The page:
BANGALORE: Around the year 2000, Bangaloreans tuning into Radio City looked forward to the voice of Chaitanya Hegde and his Sunday morning Kannada music show, Chow Chow Bath. Stories of female fans jamming phone lines and sending him gifts and emails embarrasses him even more than a decade later as he says, “Anyone in my place would have attracted the same response. It wasn’t me. It was the music.” The following, he insists wasn’t ‘crazy’ and had also something to do with his love for the Kannada ethos though he was and is a global citizen. The erstwhile mechanical engineer, advertising professional, radio jockey, producer who also handled an all-Kannada channel Sparsha for WorldSpace India, left Bangalore a few years ago to chase his dreams in Mumbai. He then co-founded Tulsea Pictures — a talent management and production company in 2011 after working for a while with Rakeysh Om Prakash Mehra.
He says, “I studied to be an engineer because I didn’t know any better. Cinema always enamoured me and I don’t know why it took me so many professions to get here. My parents were big cinema buffs. We watched everything from Tamil to Kannada to English to Hindi films. The exposure hence was vast. Even in radio, I was more interested in playing music than anything else. I also always wondered given our vast population, why is the number of meaningful and entertaining films, not necessarily art house, is so low.”
From that question, emerged the desire to somehow be a part of good cinematic content. Chaitanya says, “In Bombay, I would always hear film makers say, “But where are the good writers?”’ He also often ran into writers looking for a big break and saying, “But where are the good producers?” And so he along with friend Datta Dave founded a company to connect content creators with content producers and the first breakthrough came when Akshat Verma, one of the talents they were promoting, wrote Delhi Belly. The success of the film led to more writers joining the company’s talent pool. Says he, “The aim was to be a one-stop shop for studios to have access to great talent. With time, the film industry is opening to new ideas, fresh cinema alongside the usual blockbusters and there is a growing interest in writers.”
And how do they pick the talent they manage? “Beyond the quality of their work, we have to believe in them and it gives us great joy when a talent finds a platform worthy of it through us.” Suleimani Keeda (directed by Amit Masurkar), a festival favourite produced by Tulsea is releasing in November and Satyanshu and Devanshu Singh, two of the company’s most promising proteges post their national award winning film Tamaash are making waves on social media with their poetic videos about social issues.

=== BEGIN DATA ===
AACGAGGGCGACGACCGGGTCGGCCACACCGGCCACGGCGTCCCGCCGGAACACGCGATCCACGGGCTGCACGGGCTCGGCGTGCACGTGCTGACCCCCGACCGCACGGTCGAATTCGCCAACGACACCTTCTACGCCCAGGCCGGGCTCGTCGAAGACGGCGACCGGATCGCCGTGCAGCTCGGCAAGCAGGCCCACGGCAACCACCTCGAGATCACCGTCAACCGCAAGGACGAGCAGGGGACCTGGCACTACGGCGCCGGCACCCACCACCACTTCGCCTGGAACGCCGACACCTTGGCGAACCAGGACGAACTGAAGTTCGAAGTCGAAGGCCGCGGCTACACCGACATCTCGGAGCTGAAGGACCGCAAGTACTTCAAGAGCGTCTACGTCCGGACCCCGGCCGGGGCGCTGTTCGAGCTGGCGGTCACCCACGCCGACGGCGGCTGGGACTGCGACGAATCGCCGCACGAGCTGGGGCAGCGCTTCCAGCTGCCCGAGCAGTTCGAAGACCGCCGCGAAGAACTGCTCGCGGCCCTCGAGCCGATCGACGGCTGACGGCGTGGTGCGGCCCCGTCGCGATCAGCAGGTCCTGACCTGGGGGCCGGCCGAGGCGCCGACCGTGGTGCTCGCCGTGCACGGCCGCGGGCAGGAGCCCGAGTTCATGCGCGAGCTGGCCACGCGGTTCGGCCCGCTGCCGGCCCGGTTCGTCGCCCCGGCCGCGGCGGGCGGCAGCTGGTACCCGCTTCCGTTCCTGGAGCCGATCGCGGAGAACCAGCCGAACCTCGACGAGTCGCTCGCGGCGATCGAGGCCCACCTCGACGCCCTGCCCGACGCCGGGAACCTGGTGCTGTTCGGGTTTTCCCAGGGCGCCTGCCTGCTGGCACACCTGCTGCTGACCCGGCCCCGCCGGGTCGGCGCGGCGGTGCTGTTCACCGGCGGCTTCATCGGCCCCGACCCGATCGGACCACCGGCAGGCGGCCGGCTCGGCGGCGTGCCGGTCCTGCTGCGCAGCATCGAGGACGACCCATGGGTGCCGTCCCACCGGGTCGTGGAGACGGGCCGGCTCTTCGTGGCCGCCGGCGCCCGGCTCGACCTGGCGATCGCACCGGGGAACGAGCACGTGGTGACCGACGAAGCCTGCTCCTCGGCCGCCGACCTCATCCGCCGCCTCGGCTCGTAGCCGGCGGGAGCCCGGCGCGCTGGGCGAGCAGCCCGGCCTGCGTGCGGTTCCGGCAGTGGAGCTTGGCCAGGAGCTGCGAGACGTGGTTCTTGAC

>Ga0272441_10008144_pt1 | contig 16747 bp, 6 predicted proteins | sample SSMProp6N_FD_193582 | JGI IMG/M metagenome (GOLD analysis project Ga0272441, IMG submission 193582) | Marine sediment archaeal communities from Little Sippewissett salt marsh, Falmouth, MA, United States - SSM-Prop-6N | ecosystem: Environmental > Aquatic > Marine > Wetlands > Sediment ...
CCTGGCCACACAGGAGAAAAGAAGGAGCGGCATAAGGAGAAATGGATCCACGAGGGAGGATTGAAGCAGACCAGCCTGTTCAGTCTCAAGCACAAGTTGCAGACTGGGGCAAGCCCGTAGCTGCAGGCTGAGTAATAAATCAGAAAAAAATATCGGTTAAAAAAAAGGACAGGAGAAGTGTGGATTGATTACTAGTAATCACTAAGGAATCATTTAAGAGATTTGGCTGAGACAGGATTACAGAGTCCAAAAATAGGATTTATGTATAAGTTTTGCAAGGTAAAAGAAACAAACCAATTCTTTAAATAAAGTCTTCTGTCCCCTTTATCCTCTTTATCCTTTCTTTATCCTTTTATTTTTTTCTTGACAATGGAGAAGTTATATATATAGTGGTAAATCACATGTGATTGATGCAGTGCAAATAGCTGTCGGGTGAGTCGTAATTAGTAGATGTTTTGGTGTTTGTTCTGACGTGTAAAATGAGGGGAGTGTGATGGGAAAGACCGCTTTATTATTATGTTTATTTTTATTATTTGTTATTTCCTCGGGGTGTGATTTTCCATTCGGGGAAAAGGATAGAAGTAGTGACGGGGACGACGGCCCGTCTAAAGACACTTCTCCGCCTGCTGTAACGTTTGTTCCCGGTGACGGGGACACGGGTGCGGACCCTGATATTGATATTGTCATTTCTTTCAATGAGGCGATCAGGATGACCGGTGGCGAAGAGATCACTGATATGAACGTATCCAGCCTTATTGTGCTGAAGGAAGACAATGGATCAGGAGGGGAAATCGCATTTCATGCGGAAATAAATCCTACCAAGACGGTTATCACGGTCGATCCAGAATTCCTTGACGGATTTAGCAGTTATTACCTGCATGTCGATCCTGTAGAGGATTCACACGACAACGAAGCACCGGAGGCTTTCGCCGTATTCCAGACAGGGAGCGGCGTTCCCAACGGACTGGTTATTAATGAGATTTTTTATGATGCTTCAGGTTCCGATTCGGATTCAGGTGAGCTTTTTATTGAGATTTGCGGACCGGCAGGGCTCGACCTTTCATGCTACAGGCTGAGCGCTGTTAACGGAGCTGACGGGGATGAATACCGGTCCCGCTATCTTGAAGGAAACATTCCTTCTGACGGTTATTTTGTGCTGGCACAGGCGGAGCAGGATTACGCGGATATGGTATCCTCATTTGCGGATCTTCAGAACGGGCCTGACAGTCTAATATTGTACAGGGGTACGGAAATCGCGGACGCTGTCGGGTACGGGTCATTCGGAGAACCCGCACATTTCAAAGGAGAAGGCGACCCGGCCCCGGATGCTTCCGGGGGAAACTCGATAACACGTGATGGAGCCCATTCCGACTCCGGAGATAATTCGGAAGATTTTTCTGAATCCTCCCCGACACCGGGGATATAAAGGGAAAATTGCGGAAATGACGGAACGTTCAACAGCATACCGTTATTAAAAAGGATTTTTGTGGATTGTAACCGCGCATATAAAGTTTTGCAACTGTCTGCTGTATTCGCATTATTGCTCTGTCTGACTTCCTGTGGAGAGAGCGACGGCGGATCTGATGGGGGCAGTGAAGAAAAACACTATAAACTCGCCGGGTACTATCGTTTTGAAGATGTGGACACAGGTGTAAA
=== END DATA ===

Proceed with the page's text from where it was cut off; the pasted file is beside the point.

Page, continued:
Today Tulsea manages almost 40 talents including independent film makers, an animation studio, writers who address various content platforms like digital media, television, publishing and more. “Content is so dynamic today,” says Chaitanya as his company tries to introduce promising talents to big decision makers everywhere. And why does the industry need talent management? He answers that in a space where mediocrity thrives, sometimes even talent is not enough to succeed. “How you project yourself makes a difference. You almost have to be a marketing person which few writers are comfortable being. The idea that Jo dikhta hai wohi bikta hai (what is visible..alone sells) is rampant. We make the going easier for them. Our larger objective is to realise the aspirations of our talents,” he adds.
On September 30, Tulsea was represented by co-founder Datta Dave at a one day event, The Future of Media and Entertainment: Building a New Age Global Ecosystem, Challenges and Opportunities at the University of South California (USC). The event was organised by the Federation of Indian Chambers of Commerce and Industry (FICCI).
Despite his dreams beginning to take wing in Mumbai, for Chaitanya, home however will always be Bangalore. He says, “Bangalore has a sense of space, the best weather, so many diverse cuisines..I miss the food and the people. Bangalore is so secure, for want of a better word and my family lives here. So yes, I cannot find any fault even with the traffic when I visit but Bombay despite being hard offers you a buzz no other city can.”